Technically this is probably off-topic, true. But wouldn't
    a discussion of the `restrict' keyword, as implemented on my
    favourite free C compiler, be off-topic on 30 Nov 1999, and
    on-topic the day after?

    --
    Stan Tobias
    mailx `echo LID | sed s/[[:upper:]]//g`
     
    S.Tobias, Jun 9, 2005
    #5
  6. CBFalconer Guest

    "S.Tobias" wrote:
    >

    .... snip ...
    >
    > I hear some people even say that efficiency considerations are
    > off-topic altogether in c.l.c. OTOH they are also one of the most
    > important factors for acceptance of new features into the C language.
    > I don't understand why many people here escape speed questions.
    > Is "ignore `restrict'" the only on-topic answer here?
    > I know that C does not make any specific guarantees in this area,
    > but some C constructs are designed to be better (or not worse)
    > than others. Wouldn't discussing opportunities for optimization
    > (or which constructs to avoid) be on-topic in c.l.c.?


    You have a point, especially when it comes to embedded or other
    small systems. But by and large the compiler is usually better
    able to optimize than you are, as long as the coding intent is
    clear and accurate. 99.95% of the optimization questions just
    shouldn't be asked at all. 50% of the remaining ones are answered
    by moving a strlen call out of the loop, because you know the
    returned value won't change and the compiler doesn't.

    --
    "If you want to post a followup via groups.google.com, don't use
    the broken "Reply" link at the bottom of the article. Click on
    "show options" at the top of the article, then click on the
    "Reply" at the bottom of the article headers." - Keith Thompson
     
    CBFalconer, Jun 9, 2005
    #6
  7. pete <> writes:
    > Malcolm wrote:
    >> <> wrote
    >> >I have read certain articles that encourage to use/write
    >> > pure functions (if possible) as they are better suited for
    >> > optimization.
    >> >

    >> pure functions are a good idea,
    >> but efficiency considerations wouldn't be
    >> high on my list of reasons why.

    >
    > Pure functions aren't part of C.
    > This off topic thread has gone on way too long.


    There's no feature in C that can be used to mark a function as "pure",
    but it's certainly possible to write pure functions in C. If an
    optimizing compiler can determine that a given function is "pure", it
    can replace some calls with cached values, or eliminate calls whose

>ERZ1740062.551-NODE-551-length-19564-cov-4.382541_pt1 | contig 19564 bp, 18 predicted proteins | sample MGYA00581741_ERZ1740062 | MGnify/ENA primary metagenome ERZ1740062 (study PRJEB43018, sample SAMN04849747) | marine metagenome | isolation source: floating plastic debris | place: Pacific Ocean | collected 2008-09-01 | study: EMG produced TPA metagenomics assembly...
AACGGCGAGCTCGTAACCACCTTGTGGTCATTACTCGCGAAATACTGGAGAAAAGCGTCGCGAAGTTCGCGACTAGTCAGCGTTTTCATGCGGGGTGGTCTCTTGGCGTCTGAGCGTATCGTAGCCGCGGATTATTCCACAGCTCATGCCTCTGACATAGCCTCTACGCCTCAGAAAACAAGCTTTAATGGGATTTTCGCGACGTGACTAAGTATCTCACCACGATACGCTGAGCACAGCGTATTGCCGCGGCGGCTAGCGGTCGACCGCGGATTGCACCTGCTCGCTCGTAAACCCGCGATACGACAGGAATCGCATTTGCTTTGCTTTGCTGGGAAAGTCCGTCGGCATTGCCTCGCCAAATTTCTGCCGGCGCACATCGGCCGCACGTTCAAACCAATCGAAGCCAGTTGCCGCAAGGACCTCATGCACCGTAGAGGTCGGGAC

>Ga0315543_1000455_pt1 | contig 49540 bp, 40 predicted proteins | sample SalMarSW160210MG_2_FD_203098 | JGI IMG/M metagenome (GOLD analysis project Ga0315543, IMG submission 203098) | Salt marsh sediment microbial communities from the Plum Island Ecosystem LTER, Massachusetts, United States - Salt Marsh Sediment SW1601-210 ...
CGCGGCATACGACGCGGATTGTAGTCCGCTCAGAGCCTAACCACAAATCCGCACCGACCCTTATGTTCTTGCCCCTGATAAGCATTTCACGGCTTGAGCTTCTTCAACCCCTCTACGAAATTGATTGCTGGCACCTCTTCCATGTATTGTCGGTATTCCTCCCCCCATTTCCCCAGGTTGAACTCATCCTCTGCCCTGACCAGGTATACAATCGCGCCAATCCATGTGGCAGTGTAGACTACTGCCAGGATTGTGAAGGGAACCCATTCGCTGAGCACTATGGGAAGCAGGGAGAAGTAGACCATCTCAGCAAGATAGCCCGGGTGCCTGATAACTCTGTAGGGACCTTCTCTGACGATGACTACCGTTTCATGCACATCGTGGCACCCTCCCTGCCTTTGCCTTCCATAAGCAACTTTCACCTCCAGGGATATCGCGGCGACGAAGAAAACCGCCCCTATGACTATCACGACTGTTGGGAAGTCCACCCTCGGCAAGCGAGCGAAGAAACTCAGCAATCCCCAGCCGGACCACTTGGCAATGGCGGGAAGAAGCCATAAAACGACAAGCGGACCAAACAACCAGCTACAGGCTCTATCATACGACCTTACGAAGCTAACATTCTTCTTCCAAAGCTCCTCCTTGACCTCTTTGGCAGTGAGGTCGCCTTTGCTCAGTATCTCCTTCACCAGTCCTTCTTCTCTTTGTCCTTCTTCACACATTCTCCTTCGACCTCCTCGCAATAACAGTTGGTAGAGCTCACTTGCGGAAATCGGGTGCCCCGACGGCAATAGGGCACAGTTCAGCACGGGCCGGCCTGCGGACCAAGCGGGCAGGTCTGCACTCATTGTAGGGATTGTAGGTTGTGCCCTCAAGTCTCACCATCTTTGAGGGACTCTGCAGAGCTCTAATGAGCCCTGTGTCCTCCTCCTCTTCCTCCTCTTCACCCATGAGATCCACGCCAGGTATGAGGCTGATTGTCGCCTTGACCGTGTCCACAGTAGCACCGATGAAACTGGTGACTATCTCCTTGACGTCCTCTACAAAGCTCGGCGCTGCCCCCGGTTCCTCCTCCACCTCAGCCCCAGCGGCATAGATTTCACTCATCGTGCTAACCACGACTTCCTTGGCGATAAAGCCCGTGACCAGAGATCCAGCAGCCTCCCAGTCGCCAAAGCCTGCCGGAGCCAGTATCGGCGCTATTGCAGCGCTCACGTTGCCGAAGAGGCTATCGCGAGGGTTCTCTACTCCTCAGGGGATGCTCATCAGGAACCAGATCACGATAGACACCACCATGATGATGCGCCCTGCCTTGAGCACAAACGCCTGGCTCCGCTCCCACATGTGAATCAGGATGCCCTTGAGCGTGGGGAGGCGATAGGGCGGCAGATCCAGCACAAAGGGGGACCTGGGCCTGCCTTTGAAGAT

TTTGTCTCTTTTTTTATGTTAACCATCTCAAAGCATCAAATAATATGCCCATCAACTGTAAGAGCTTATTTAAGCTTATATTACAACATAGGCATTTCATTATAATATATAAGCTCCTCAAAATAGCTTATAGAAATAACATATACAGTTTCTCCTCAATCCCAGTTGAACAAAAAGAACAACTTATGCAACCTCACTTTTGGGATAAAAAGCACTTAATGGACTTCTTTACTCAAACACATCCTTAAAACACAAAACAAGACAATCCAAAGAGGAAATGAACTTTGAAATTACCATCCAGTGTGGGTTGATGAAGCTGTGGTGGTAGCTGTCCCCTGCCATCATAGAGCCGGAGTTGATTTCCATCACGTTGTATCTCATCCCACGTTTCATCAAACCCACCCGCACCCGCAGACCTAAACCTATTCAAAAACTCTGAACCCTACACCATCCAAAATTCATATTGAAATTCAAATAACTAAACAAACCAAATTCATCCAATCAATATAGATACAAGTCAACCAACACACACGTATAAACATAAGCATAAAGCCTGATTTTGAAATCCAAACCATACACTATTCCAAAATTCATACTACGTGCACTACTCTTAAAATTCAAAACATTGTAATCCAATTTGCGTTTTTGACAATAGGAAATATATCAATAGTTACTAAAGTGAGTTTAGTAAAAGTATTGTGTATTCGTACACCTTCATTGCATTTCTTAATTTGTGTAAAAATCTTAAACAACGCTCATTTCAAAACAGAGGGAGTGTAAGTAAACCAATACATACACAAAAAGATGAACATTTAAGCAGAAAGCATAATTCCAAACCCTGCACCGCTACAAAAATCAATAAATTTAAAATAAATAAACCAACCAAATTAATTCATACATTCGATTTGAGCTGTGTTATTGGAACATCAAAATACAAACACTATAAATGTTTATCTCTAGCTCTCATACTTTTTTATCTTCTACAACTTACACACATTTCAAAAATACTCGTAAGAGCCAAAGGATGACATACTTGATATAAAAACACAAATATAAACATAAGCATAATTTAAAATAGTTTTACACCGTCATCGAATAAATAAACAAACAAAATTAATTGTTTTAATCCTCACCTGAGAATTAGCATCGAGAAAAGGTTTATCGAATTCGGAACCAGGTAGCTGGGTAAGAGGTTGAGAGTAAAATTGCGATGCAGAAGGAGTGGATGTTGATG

results aren't used, an optimization permitted by the "as-if" rule.

    Discussion of pure functions within the context of standard C, and the
    opportunities they can provide for potential optimizations, is
    topical. Discussion of implementation-specific features to support
    pure functions are off-topic (<OT>I'll take the liberty of mentioning
    gcc's __attribute__ ((pure)), but I won't go into detail</OT>).
    Advocacy of such features for future standards is probably more
    topical in comp.std.c, but I see no real problem with bringing it up
    here.

    --
    Keith Thompson (The_Other_Keith) <http://www.ghoti.net/~kst>
    San Diego Supercomputer Center <*> <http://users.sdsc.edu/~kst>
    We must do something. This is something. Therefore, we must do this.
     
    Keith Thompson, Jun 9, 2005
    #7
  8. Malcolm Guest

    "Keith Thompson" <> wrote
    >
    > Discussion of pure functions within the context of standard C, and the
    > opportunities they can provide for potential optimizations, is
    > topical. Discussion of implementation-specific features to support
    > pure functions are off-topic (<OT>I'll take the liberty of mentioning
    > gcc's __attribute__ ((pure)), but I won't go into detail</OT>).
    > Advocacy of such features for future standards is probably more
    > topical in comp.std.c, but I see no real problem with bringing it up
    > here.
    >

    Discussion about how to use C effectively, so that we can enjoy the benefits
    of pure functions despite the fact that the language provides no way to
    enforce lack of side-effects, is also topical.
    For instance you could have a convention that pure functions always take
    single-letter parameters, non-pure functions always take at least one